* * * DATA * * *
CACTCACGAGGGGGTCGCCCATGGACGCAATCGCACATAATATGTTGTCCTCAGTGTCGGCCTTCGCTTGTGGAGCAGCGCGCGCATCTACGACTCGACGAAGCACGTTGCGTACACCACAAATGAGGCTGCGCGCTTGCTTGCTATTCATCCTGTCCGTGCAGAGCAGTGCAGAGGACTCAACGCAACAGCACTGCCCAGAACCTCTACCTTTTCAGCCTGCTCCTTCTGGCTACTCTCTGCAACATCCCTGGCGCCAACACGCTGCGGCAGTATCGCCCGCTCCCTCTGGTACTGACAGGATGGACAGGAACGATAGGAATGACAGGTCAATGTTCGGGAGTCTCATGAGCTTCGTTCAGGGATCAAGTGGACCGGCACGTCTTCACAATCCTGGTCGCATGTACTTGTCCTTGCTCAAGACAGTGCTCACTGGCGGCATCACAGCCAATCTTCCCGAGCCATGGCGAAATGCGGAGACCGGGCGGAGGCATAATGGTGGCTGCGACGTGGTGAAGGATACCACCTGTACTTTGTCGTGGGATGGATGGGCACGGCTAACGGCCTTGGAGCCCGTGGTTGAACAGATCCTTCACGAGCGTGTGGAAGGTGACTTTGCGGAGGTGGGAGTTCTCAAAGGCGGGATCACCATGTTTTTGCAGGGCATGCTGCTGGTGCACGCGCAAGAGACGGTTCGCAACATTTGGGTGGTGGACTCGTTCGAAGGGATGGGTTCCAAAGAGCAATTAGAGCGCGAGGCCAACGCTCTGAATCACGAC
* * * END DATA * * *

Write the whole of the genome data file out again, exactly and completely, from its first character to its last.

CACTCACGAGGGGGTCGCCCATGGACGCAATCGCACATAATATGTTGTCCTCAGTGTCGGCCTTCGCTTGTGGAGCAGCGCGCGCATCTACGACTCGACGAAGCACGTTGCGTACACCACAAATGAGGCTGCGCGCTTGCTTGCTATTCATCCTGTCCGTGCAGAGCAGTGCAGAGGACTCAACGCAACAGCACTGCCCAGAACCTCTACCTTTTCAGCCTGCTCCTTCTGGCTACTCTCTGCAACATCCCTGGCGCCAACACGCTGCGGCAGTATCGCCCGCTCCCTCTGGTACTGACAGGATGGACAGGAACGATAGGAATGACAGGTCAATGTTCGGGAGTCTCATGAGCTTCGTTCAGGGATCAAGTGGACCGGCACGTCTTCACAATCCTGGTCGCATGTACTTGTCCTTGCTCAAGACAGTGCTCACTGGCGGCATCACAGCCAATCTTCCCGAGCCATGGCGAAATGCGGAGACCGGGCGGAGGCATAATGGTGGCTGCGACGTGGTGAAGGATACCACCTGTACTTTGTCGTGGGATGGATGGGCACGGCTAACGGCCTTGGAGCCCGTGGTTGAACAGATCCTTCACGAGCGTGTGGAAGGTGACTTTGCGGAGGTGGGAGTTCTCAAAGGCGGGATCACCATGTTTTTGCAGGGCATGCTGCTGGTGCACGCGCAAGAGACGGTTCGCAACATTTGGGTGGTGGACTCGTTCGAAGGGATGGGTTCCAAAGAGCAATTAGAGCGCGAGGCCAACGCTCTGAATCACGAC